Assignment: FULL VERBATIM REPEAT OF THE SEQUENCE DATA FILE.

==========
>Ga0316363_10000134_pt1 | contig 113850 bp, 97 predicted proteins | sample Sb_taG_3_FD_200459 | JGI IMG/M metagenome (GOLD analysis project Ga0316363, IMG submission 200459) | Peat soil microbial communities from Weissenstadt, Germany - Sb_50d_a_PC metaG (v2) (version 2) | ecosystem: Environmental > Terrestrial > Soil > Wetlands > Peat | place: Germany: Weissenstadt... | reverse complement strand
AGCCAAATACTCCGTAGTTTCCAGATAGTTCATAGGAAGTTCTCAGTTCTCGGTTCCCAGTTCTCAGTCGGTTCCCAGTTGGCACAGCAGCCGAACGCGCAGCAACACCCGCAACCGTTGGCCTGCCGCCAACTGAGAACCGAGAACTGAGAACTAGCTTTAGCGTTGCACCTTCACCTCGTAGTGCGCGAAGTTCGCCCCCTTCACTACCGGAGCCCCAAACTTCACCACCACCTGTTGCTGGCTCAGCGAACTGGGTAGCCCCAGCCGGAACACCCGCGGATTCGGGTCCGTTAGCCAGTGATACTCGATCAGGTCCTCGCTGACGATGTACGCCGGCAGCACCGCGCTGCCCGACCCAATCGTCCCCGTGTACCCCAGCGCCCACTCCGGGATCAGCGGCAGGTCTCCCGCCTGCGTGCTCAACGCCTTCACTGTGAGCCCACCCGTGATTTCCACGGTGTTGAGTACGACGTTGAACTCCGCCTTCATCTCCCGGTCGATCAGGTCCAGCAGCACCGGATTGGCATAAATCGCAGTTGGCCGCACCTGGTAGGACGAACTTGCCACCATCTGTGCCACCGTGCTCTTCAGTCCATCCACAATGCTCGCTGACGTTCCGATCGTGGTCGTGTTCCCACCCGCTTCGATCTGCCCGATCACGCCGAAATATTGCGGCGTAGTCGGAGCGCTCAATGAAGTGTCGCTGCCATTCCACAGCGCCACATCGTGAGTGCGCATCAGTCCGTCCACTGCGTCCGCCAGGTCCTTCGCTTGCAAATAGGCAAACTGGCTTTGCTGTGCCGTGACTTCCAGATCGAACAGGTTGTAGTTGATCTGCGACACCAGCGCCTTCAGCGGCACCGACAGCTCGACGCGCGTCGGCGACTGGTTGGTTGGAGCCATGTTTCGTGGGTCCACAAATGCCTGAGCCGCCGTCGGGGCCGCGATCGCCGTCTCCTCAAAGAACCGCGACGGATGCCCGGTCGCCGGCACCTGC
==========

>Ga0316363_10000134_pt1 | contig 113850 bp, 97 predicted proteins | sample Sb_taG_3_FD_200459 | JGI IMG/M metagenome (GOLD analysis project Ga0316363, IMG submission 200459) | Peat soil microbial communities from Weissenstadt, Germany - Sb_50d_a_PC metaG (v2) (version 2) | ecosystem: Environmental > Terrestrial > Soil > Wetlands > Peat | place: Germany: Weissenstadt... | reverse complement strand
AGCCAAATACTCCGTAGTTTCCAGATAGTTCATAGGAAGTTCTCAGTTCTCGGTTCCCAGTTCTCAGTCGGTTCCCAGTTGGCACAGCAGCCGAACGCGCAGCAACACCCGCAACCGTTGGCCTGCCGCCAACTGAGAACCGAGAACTGAGAACTAGCTTTAGCGTTGCACCTTCACCTCGTAGTGCGCGAAGTTCGCCCCCTTCACTACCGGAGCCCCAAACTTCACCACCACCTGTTGCTGGCTCAGCGAACTGGGTAGCCCCAGCCGGAACACCCGCGGATTCGGGTCCGTTAGCCAGTGATACTCGATCAGGTCCTCGCTGACGATGTACGCCGGCAGCACCGCGCTGCCCGACCCAATCGTCCCCGTGTACCCCAGCGCCCACTCCGGGATCAGCGGCAGGTCTCCCGCCTGCGTGCTCAACGCCTTCACTGTGAGCCCACCCGTGATTTCCACGGTGTTGAGTACGACGTTGAACTCCGCCTTCATCTCCCGGTCGATCAGGTCCAGCAGCACCGGATTGGCATAAATCGCAGTTGGCCGCACCTGGTAGGACGAACTTGCCACCATCTGTGCCACCGTGCTCTTCAGTCCATCCACAATGCTCGCTGACGTTCCGATCGTGGTCGTGTTCCCACCCGCTTCGATCTGCCCGATCACGCCGAAATATTGCGGCGTAGTCGGAGCGCTCAATGAAGTGTCGCTGCCATTCCACAGCGCCACATCGTGAGTGCGCATCAGTCCGTCCACTGCGTCCGCCAGGTCCTTCGCTTGCAAATAGGCAAACTGGCTTTGCTGTGCCGTGACTTCCAGATCGAACAGGTTGTAGTTGATCTGCGACACCAGCGCCTTCAGCGGCACCGACAGCTCGACGCGCGTCGGCGACTGGTTGGTTGGAGCCATGTTTCGTGGGTCCACAAATGCCTGAGCCGCCGTCGGGGCCGCGATCGCCGTCTCCTCAAAGAACCGCGACGGATGCCCGGTCGCCGGCACCTGC